The Federal Communications Commissions has essentially dropped its controversial proposal to lift restrictions on network ownership and sale of television programs, according to FCC commissioners speaking at the National Association of Television Programming Executives convention here.
The proposals "have been placed on the back burner for a very, very long time," said FCC Commissioner James Quello.
"It's definitely on the back burner," said Dennis Patrick, another FCC commissioner speaking at a panel discussion on the regulatory environment for the broadcast industry. FCC Commissioner Henry Rivera concurred.
The 1970 FCC financial interest and syndication regulations effectively prevent the three major networks -- ABC, CBS and NBC -- from owning and selling the programs they broadcast, a market now estimated at nearly $1.2 billion.
Under the guidance of Chairman Mark S. Fowler, the FCC had proposed in 1983 to relax those restrictions, but the move met with stiff resistance from Hollywood studios, who feared a rise in network buying power, and from key members of Congress.
Several efforts at forging a compromise between the networks and movie studios failed and, last April, Fowler said the issue would be deferred until "after 1984." The commission has not formally commented on the status of financial interest and syndication rules since then.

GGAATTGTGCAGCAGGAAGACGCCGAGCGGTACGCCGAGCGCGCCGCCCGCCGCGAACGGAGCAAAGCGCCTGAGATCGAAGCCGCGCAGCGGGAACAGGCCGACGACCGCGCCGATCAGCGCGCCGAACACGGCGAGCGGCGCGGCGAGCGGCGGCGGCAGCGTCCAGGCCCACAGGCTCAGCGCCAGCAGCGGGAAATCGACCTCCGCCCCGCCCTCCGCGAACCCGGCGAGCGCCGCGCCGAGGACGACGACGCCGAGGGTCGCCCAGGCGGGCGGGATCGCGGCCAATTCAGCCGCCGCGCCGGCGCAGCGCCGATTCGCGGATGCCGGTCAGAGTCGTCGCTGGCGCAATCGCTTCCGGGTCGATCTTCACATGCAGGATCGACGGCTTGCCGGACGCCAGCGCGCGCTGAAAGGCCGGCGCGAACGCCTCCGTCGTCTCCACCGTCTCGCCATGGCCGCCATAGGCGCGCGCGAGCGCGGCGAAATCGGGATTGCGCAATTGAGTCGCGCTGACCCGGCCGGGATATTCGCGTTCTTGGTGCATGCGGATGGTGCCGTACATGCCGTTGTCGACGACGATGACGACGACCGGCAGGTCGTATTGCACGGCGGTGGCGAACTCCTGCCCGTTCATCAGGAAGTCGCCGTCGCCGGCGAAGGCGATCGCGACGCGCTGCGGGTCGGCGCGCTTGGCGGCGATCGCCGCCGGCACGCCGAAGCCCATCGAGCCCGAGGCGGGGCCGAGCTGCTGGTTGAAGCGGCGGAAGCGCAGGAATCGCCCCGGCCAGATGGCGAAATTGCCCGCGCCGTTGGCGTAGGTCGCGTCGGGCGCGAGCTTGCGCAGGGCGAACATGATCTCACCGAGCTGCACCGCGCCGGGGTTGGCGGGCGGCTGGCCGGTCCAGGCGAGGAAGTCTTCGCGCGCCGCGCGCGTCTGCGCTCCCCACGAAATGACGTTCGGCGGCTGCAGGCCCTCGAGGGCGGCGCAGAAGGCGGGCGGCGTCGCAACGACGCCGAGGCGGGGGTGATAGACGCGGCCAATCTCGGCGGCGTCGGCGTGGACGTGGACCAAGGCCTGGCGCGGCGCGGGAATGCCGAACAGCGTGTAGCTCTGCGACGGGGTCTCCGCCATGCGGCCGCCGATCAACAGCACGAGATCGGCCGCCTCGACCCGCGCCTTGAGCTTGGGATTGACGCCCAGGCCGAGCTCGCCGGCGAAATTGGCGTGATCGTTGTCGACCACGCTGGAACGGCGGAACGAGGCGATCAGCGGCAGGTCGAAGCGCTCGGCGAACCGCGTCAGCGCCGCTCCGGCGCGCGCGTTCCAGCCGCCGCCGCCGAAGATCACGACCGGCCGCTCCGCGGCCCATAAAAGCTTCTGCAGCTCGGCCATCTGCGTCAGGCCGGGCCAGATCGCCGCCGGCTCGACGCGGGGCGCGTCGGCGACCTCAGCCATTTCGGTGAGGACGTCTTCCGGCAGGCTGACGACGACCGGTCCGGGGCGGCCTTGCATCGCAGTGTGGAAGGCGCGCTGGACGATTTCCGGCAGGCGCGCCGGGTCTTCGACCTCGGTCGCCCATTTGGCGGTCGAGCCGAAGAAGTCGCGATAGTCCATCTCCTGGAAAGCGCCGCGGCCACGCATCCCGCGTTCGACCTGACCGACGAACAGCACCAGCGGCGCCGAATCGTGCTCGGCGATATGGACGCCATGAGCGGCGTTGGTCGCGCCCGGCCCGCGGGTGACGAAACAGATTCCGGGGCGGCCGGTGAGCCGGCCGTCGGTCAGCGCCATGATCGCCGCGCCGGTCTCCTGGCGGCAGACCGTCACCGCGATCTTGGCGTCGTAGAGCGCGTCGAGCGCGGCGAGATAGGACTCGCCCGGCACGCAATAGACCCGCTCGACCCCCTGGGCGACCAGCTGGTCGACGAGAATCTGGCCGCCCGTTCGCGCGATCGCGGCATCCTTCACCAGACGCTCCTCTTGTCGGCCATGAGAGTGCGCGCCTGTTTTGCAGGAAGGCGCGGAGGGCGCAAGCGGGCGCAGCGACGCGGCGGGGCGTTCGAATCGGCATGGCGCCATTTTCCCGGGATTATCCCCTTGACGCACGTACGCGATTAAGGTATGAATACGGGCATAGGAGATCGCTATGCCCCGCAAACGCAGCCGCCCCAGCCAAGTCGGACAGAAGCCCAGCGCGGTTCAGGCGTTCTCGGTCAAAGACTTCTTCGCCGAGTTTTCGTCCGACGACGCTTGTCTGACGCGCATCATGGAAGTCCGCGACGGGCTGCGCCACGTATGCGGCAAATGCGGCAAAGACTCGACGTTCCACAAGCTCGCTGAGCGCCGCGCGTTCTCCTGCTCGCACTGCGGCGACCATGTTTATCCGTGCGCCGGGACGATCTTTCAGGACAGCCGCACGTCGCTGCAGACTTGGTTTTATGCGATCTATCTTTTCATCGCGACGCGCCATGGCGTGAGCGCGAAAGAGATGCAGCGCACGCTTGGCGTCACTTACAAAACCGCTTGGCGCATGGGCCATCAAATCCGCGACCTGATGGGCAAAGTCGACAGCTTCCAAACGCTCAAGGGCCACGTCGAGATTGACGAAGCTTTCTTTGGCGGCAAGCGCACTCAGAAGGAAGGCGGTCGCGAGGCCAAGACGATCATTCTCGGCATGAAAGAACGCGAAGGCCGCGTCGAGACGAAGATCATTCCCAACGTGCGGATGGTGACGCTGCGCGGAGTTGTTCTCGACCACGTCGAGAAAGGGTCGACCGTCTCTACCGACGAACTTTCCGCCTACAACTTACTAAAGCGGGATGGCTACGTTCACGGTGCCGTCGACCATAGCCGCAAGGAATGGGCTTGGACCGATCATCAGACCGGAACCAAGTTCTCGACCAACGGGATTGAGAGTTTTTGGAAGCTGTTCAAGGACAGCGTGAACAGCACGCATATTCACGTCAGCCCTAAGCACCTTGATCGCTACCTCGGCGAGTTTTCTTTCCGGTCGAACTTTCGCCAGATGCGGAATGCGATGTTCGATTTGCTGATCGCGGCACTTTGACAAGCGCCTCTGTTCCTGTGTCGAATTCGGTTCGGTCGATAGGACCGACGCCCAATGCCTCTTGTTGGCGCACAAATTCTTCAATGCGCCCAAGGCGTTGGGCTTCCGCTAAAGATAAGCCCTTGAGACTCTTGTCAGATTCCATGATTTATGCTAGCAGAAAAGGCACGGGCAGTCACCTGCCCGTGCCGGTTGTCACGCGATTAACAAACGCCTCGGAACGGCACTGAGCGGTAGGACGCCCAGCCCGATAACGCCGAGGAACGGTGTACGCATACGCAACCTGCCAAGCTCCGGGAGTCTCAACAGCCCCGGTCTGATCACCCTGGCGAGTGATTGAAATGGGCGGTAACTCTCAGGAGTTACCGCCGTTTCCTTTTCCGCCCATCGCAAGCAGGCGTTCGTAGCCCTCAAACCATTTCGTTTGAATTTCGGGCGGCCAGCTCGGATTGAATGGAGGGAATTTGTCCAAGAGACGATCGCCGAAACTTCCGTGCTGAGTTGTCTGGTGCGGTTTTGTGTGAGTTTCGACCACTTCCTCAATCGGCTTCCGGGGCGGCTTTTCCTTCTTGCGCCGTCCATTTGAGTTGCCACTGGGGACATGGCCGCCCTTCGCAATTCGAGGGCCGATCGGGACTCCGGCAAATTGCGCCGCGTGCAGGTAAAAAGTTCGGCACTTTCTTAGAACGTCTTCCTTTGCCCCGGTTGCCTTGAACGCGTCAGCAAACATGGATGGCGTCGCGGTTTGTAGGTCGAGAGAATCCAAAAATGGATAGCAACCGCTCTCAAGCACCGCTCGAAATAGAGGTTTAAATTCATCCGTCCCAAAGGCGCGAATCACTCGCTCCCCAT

The complexion of the debate, though, has radically change since the FCC adopted a compromise rule in December that changes the structure of television station ownership. The FCC changed the long-standing "7-7-7" rule that limited the number of radio and television stations any one owner may hold. The rule was designed to promote diversity of media ownership.
The new rule allows single owners to hold up to 12 television stations, 12 AM radio stations and 12 FM radio stations so long as the television stations reach no more than one-quarter of the total national viewing audience.
The purpose of this compromise was to limit the number of stations the three networks could actually own while encouraging formation of large, independent television station groups that could afford to compete with the networks for programming.
Now, says Patrick, the FCC will "sit back and monitor" the impact of the new ownership rule before reconsidering repeal of the financial interest and syndication regulations.